• August 1, 2014

Middlebury College Invents a Pushy Redhead to Ease Dishware Theft

Middlebury College Invents a Pushy Redhead to Ease Dishware Theft   Middlebury College Invents a Pushy Redhead to Ease Dishware Theft 1

Middlebury College

Enlarge Image
close Middlebury College Invents a Pushy Redhead to Ease Dishware Theft   Middlebury College Invents a Pushy Redhead to Ease Dishware Theft 1

Middlebury College

Middlebury College students may need a refresher course in mealtime etiquette.

After diners stole and trashed close to $50,000 worth of dishes, the college created its own YouTube character to attract students' attention and possibly save some cash (although with tuition and fees exceeding $52,000 a year, Middlebury could offset the loss by admitting one extra freshman next fall).

The video campaign, which began in October, features the fictional Aunt Des: a redheaded, acrylic-nailed caricature of a Greek-American New Jerseyite who's hell-bent on recovering the dishes.

The first of the three videos shows only the back of Des's head as she and Middle­bury's dining-services director, Matthew Biette, sit across a table from each other in a darkened room, à la The Godfather, as Mr. Biette describes the problem like a mob boss instructing one of his goons. The scene is in black and white, save for the color of Aunt Des's auburn hair and flaming red nails.

The videos "are very low budget," says Stephen Diehl, a Middlebury spokesman. "But we're trying to use some humor while at the same time getting the message across."

Mr. Diehl produced the videos, which star Maria Theresa Stadtmueller as Aunt Des. Ms. Stadtmueller, a college communications writer and former stand-up comedian, drew inspiration for the character from her real-life Aunt Despina.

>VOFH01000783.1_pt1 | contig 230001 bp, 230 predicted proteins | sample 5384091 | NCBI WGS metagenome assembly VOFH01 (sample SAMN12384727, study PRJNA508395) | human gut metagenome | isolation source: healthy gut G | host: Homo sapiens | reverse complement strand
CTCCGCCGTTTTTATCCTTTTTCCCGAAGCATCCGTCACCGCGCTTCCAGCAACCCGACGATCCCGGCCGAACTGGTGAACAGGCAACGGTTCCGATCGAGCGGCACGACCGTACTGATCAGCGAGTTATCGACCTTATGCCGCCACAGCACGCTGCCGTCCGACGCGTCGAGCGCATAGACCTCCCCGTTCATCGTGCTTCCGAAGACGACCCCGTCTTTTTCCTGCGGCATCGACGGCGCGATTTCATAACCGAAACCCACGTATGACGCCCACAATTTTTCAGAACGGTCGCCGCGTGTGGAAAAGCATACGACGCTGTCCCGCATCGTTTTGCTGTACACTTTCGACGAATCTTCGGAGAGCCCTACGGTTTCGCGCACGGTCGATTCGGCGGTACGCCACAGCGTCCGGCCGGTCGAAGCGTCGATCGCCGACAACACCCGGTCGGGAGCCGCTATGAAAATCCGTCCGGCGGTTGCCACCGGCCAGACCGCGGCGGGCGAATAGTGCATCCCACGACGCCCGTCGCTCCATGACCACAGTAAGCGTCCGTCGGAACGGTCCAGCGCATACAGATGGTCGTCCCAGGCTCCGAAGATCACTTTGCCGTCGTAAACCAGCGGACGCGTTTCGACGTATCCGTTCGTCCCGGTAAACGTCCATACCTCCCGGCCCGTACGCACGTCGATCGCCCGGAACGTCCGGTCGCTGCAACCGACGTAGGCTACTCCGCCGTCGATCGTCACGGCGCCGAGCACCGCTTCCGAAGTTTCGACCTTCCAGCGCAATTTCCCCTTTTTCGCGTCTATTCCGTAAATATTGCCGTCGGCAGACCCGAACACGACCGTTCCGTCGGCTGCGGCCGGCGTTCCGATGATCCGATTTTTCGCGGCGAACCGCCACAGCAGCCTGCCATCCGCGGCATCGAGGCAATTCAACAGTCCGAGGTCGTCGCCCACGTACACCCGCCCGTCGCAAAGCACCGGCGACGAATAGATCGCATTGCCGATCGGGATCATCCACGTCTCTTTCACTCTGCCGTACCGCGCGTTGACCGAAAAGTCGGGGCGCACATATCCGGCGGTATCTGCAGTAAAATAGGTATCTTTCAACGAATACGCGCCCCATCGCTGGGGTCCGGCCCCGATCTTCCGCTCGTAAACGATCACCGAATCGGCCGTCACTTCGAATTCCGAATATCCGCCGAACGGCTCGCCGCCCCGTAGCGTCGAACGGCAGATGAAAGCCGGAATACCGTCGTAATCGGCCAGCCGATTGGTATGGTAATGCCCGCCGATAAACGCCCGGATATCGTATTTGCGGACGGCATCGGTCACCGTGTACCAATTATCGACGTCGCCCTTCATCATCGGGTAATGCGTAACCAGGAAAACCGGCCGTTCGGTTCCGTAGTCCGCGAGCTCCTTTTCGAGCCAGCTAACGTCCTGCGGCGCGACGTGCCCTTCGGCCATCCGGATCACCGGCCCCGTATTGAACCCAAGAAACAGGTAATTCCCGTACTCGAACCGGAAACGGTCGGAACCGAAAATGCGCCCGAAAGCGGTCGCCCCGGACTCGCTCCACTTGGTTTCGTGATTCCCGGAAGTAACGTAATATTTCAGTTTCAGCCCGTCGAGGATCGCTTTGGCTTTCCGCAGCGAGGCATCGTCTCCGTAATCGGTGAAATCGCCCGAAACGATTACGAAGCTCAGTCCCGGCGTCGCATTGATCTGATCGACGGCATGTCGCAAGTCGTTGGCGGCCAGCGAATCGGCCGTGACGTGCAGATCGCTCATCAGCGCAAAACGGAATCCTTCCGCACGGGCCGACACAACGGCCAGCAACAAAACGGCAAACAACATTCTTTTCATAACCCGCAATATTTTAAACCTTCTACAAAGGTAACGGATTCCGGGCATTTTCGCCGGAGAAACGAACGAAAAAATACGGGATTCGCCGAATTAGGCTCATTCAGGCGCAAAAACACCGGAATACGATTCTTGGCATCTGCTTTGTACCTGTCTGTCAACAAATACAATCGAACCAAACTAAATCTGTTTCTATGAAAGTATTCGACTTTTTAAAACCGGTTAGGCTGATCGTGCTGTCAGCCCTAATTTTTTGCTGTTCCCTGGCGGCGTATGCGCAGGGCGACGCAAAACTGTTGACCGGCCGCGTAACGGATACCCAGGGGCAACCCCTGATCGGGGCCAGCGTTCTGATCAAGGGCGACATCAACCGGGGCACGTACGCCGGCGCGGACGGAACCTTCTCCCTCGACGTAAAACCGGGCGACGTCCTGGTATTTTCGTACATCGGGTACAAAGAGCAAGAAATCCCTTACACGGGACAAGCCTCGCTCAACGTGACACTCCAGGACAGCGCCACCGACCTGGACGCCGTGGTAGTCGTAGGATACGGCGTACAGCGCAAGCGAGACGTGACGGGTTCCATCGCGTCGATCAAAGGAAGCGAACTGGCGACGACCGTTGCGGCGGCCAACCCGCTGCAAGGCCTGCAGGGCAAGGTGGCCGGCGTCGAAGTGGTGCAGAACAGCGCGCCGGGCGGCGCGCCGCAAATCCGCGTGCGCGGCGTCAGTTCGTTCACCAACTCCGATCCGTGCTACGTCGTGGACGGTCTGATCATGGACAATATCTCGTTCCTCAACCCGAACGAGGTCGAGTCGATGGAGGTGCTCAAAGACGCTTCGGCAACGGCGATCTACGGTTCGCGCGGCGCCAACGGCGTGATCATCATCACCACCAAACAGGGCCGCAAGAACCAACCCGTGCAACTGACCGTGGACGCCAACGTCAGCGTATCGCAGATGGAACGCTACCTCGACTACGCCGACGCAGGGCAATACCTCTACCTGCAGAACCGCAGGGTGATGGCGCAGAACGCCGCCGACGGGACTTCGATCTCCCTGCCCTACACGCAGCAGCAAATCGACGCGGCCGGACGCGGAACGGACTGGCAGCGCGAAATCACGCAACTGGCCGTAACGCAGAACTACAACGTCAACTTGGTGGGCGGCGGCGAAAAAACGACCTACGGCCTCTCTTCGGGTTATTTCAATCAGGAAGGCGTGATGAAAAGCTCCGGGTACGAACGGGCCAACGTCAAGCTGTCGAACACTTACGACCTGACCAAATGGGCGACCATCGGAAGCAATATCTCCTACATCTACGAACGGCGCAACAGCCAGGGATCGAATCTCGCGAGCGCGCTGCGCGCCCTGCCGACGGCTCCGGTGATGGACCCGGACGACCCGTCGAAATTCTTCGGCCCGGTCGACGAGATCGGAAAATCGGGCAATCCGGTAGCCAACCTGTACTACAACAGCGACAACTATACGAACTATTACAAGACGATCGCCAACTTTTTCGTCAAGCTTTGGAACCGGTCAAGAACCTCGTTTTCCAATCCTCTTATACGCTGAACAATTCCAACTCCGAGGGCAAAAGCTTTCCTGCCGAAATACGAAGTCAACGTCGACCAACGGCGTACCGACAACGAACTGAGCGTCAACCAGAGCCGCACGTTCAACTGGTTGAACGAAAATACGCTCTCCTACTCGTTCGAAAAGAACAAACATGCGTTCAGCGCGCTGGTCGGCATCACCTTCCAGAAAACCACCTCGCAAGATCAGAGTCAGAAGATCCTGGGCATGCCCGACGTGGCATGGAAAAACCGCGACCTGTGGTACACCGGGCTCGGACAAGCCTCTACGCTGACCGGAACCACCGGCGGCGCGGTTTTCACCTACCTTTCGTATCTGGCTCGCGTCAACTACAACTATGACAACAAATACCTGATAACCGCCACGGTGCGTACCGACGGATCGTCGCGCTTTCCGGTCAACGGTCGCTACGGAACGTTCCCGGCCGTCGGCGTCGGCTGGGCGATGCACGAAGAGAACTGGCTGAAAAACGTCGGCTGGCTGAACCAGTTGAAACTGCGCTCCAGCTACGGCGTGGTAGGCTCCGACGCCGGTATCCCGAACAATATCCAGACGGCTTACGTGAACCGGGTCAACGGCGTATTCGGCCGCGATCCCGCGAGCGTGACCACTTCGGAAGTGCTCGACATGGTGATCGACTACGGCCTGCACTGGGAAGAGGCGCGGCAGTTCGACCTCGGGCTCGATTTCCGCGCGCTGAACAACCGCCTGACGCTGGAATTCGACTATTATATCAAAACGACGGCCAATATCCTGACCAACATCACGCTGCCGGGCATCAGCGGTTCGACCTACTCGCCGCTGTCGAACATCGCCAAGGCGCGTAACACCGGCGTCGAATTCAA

"She always had the nails and a lot of bling and the big bouffant hair," she says. "It was bulletproof, basically."

Ms. Stadtmueller embraces the role in videos and live appearances—Aunt Des made a surprise visit to the library during exam week last fall to hand out cookies—but she also thinks the campaign is an effective way to start a dialogue about the dish issue.

Middlebury's video campaign grew to include other technologies, such as posters with a smartphone QR code that links to Aunt Des's videos, and Aunt Des's very own Facebook page.

College officials first tried more practical solutions, like allowing students to deposit dishes into a receptacle away from the cafeteria. Middlebury had to abandon that approach after student volunteers were bombarded with overflowing bins of dirty dishes.

Cafeteria shrinkage is a problem on most campuses, but the high price of Middlebury's pickle might be a result of the college's unique dining policies: Students are allowed to take food and dishware out of the cafeteria as they please, a privilege that Mr. Biette considers one of the "beauties of the college." So far, dining services hasn't considered discontinuing the system.